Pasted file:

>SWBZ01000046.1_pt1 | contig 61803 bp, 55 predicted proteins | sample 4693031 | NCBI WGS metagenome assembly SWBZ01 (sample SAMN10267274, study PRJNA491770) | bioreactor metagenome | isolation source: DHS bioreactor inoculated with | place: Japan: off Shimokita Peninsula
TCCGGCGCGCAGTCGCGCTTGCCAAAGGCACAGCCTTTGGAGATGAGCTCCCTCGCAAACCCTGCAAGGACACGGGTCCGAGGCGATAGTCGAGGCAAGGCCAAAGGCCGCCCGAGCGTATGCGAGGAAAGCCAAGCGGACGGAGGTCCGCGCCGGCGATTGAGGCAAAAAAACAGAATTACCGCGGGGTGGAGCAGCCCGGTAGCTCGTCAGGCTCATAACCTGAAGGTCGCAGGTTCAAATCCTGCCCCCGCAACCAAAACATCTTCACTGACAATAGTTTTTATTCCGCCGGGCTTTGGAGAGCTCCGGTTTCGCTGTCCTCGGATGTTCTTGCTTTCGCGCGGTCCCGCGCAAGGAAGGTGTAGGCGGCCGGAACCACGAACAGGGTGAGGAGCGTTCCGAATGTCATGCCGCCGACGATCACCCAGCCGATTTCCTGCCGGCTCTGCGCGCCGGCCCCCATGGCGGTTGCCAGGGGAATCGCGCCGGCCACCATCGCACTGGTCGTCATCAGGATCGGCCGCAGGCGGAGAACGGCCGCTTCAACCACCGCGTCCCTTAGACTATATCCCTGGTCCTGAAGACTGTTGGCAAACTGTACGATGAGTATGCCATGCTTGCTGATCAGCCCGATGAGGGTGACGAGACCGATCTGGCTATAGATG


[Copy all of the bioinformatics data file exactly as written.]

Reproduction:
>SWBZ01000046.1_pt1 | contig 61803 bp, 55 predicted proteins | sample 4693031 | NCBI WGS metagenome assembly SWBZ01 (sample SAMN10267274, study PRJNA491770) | bioreactor metagenome | isolation source: DHS bioreactor inoculated with | place: Japan: off Shimokita Peninsula
TCCGGCGCGCAGTCGCGCTTGCCAAAGGCACAGCCTTTGGAGATGAGCTCCCTCGCAAACCCTGCAAGGACACGGGTCCGAGGCGATAGTCGAGGCAAGGCCAAAGGCCGCCCGAGCGTATGCGAGGAAAGCCAAGCGGACGGAGGTCCGCGCCGGCGATTGAGGCAAAAAAACAGAATTACCGCGGGGTGGAGCAGCCCGGTAGCTCGTCAGGCTCATAACCTGAAGGTCGCAGGTTCAAATCCTGCCCCCGCAACCAAAACATCTTCACTGACAATAGTTTTTATTCCGCCGGGCTTTGGAGAGCTCCGGTTTCGCTGTCCTCGGATGTTCTTGCTTTCGCGCGGTCCCGCGCAAGGAAGGTGTAGGCGGCCGGAACCACGAACAGGGTGAGGAGCGTTCCGAATGTCATGCCGCCGACGATCACCCAGCCGATTTCCTGCCGGCTCTGCGCGCCGGCCCCCATGGCGGTTGCCAGGGGAATCGCGCCGGCCACCATCGCACTGGTCGTCATCAGGATCGGCCGCAGGCGGAGAACGGCCGCTTCAACCACCGCGTCCCTTAGACTATATCCCTGGTCCTGAAGACTGTTGGCAAACTGTACGATGAGTATGCCATGCTTGCTGATCAGCCCGATGAGGGTGACGAGACCGATCTGGCTATAGATG